The Scalloway Hotel - This historic hotel in the village of Scalloway is well-known for its warm hospitality and excellent food. The hotel's restaurant serves up a range of dishes made from fresh, locally-sourced ingredients, including Shetland lamb, beef and seafood. The Scalloway Hotel, Main Street, Scalloway, Shetland, ZE1 0TR. Phone: +44 (0)1595 880444.
Frankie's Fish & Chips - This award-winning fish and chip shop in Brae is a must-visit for seafood lovers. Frankie's serves up delicious fish and chips made from sustainably sourced local fish, as well as a range of other seafood dishes, including Shetland scallops, langoustines and smoked salmon. Frankie's Fish & Chips, Shore Road, Brae, Shetland, ZE2 9QJ. Website: www.frankiesfishandchips.com. Phone: +44 (0)1806 522000.
Mareel Café Bar - This popular café bar is located in the Mareel arts centre in Lerwick and is a great place to relax and unwind after a day exploring the town. Mareel serves up a range of light bites, sandwiches and cakes, as well as a selection of beers, wines and spirits. The café also hosts regular live music events and screenings of the latest films. Mareel Café Bar, North Ness, Lerwick, Shetland, ZE1 0WQ. Website: www.shetlandarts.org/mareel. Phone: +44 (0)1595 745500.
The Shetland Isles is a stunningly beautiful archipelago located off the north coast of Scotland. It's a place of rugged natural beauty, with dramatic coastlines, sweeping beaches, and rolling hills dotted with sheep. But there's much more to Shetland than just its natural beauty. Here are some of the top things to see and do on the Isle of Shetland:
Jarlshof is an archaeological site located on the southern tip of the Shetland mainland. It's home to some of the most impressive and well-preserved ancient structures in the British Isles, including a Bronze Age village, a Viking settlement, and a medieval farmstead. Visitors can explore the site and learn about the fascinating history of the people who lived here over the centuries.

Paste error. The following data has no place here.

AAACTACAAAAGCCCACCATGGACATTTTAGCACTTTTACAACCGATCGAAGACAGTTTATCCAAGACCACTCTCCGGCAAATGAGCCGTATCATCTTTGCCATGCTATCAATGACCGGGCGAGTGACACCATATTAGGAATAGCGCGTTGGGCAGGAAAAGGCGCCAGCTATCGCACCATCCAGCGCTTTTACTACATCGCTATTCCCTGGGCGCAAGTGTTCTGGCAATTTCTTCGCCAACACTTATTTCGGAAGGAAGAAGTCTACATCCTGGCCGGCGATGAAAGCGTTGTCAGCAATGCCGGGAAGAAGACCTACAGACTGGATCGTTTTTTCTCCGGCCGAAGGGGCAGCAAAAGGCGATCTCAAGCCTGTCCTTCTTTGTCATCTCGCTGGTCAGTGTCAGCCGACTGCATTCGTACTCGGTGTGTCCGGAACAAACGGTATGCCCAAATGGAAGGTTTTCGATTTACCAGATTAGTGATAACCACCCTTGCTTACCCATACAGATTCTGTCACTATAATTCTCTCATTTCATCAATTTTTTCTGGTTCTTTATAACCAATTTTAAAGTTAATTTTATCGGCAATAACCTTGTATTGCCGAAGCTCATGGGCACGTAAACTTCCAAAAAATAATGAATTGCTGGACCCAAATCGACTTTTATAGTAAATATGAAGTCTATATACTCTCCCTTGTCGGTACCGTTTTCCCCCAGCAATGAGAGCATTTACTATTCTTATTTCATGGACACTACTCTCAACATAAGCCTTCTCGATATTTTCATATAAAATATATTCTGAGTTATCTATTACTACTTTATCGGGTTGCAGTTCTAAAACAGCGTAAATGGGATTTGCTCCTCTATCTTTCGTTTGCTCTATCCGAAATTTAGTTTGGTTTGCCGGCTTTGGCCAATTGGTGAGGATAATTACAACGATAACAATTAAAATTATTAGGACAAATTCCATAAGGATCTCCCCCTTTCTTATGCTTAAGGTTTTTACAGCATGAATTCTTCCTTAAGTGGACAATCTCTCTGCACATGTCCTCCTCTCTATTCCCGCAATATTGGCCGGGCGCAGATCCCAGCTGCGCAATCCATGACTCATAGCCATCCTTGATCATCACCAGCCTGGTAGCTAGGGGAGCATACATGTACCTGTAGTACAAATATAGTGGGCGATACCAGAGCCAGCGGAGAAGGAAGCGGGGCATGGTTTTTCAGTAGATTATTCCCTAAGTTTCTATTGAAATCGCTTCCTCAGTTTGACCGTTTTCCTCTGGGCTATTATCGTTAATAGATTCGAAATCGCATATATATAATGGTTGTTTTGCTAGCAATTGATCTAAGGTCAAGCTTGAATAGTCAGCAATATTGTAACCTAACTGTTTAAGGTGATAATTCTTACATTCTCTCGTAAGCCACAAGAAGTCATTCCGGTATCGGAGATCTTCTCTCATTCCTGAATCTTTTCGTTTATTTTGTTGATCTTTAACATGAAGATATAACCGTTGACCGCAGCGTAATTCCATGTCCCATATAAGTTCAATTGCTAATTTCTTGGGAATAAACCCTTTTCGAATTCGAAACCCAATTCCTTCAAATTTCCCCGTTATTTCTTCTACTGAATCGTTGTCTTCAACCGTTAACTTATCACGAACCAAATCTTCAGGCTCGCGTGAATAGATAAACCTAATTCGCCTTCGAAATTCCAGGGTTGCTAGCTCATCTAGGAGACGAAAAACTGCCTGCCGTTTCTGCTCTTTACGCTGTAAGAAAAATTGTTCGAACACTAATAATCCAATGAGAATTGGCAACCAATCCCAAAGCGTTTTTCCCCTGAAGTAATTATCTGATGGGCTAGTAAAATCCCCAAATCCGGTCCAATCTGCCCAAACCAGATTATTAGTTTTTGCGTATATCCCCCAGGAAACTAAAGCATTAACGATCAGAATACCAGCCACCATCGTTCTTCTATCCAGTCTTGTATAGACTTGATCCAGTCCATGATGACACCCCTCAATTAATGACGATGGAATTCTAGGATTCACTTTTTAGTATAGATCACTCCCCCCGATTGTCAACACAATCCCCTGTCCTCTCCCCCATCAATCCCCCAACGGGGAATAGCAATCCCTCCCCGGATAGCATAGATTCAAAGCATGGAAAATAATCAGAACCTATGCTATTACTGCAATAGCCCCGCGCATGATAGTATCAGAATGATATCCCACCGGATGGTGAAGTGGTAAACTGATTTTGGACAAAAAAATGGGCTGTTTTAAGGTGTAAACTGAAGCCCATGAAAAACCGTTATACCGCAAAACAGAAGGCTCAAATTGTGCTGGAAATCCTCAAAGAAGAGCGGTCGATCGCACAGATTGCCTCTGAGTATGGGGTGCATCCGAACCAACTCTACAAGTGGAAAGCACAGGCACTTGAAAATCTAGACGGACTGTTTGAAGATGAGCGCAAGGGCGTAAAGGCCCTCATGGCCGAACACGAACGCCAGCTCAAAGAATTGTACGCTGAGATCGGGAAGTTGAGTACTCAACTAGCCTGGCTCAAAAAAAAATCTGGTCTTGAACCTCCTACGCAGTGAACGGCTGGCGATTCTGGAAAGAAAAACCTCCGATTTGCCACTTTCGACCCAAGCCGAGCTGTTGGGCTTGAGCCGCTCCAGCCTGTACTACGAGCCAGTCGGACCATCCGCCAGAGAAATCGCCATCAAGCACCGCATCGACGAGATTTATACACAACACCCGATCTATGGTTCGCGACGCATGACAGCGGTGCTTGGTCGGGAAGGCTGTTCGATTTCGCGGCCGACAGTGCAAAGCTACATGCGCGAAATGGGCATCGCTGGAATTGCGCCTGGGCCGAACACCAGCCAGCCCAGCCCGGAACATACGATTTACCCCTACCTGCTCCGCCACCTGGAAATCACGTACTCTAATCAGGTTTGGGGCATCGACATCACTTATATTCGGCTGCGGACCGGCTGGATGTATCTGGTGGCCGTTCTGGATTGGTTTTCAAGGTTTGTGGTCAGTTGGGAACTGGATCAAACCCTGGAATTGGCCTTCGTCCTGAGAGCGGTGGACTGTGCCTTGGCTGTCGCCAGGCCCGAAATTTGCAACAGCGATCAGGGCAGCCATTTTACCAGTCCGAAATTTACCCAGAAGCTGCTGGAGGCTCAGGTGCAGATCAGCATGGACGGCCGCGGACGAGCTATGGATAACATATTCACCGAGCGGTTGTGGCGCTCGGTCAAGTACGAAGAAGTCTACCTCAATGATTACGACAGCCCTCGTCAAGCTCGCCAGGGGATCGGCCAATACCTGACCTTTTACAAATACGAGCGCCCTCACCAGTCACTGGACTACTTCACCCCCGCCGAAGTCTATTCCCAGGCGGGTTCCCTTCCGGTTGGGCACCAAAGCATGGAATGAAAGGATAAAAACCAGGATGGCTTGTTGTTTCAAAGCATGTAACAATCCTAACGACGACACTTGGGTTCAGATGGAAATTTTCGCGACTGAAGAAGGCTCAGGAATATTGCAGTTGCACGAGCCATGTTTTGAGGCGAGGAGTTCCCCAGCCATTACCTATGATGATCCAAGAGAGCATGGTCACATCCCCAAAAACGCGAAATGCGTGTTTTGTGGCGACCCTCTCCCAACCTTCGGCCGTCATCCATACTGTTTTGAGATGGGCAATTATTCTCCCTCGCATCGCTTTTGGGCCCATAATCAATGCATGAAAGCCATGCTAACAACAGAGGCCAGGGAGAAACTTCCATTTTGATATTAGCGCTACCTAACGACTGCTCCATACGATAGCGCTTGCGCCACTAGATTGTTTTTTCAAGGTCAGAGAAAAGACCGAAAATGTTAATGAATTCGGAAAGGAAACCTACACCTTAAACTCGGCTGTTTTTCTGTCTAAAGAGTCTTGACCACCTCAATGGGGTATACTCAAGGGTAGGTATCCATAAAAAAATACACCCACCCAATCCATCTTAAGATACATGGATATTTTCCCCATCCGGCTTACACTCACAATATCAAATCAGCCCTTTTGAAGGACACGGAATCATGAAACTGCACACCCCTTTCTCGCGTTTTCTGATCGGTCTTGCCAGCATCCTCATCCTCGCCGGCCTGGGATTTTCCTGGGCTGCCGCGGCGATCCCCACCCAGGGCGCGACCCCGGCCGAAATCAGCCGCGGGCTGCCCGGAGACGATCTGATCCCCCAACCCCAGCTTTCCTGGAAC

See the Shetland Ponies
The Shetland Pony is one of the most iconic and beloved animals in Scotland, and nowhere are they more abundant than on their namesake island. Visitors can see these cute and cuddly creatures up close at a number of locations across the island, including at the Shetland Pony Stud Farm and the Shetland Pony Heritage Centre.
Explore the Shetland Museum and Archives
The Shetland Museum and Archives is a state-of-the-art facility located in the heart of Lerwick, the island's largest town. The museum showcases the rich cultural heritage of the Shetland Islands, with exhibits on everything from Viking history to local crafts and traditions. Visitors can also delve into the island's genealogy at the museum's archives, which contain over 60,000 documents and photographs.
Take a Boat Tour
One of the best ways to see the stunning coastline and wildlife of the Shetland Islands is by boat. Visitors can take a tour around the islands, spotting seabirds, seals, and even whales and dolphins if they're lucky. There are plenty of operators offering boat tours, including Shetland Seabird Tours and Seabirds and Seals.
Visit Mousa Broch
Mousa Broch is a 2,000-year-old Iron Age tower located on the uninhabited island of Mousa. It's one of the best-preserved brochs (stone towers) in Scotland, and visitors can climb to the top for stunning views over the surrounding sea and landscape. The island is also home to a large population of storm petrels, which can be seen and heard at night.
These are just a few of the many things to see and do on the Isle of Shetland. Whether you're interested in history, nature, or just relaxing and taking in the stunning scenery, there's something for everyone on this beautiful and fascinating island.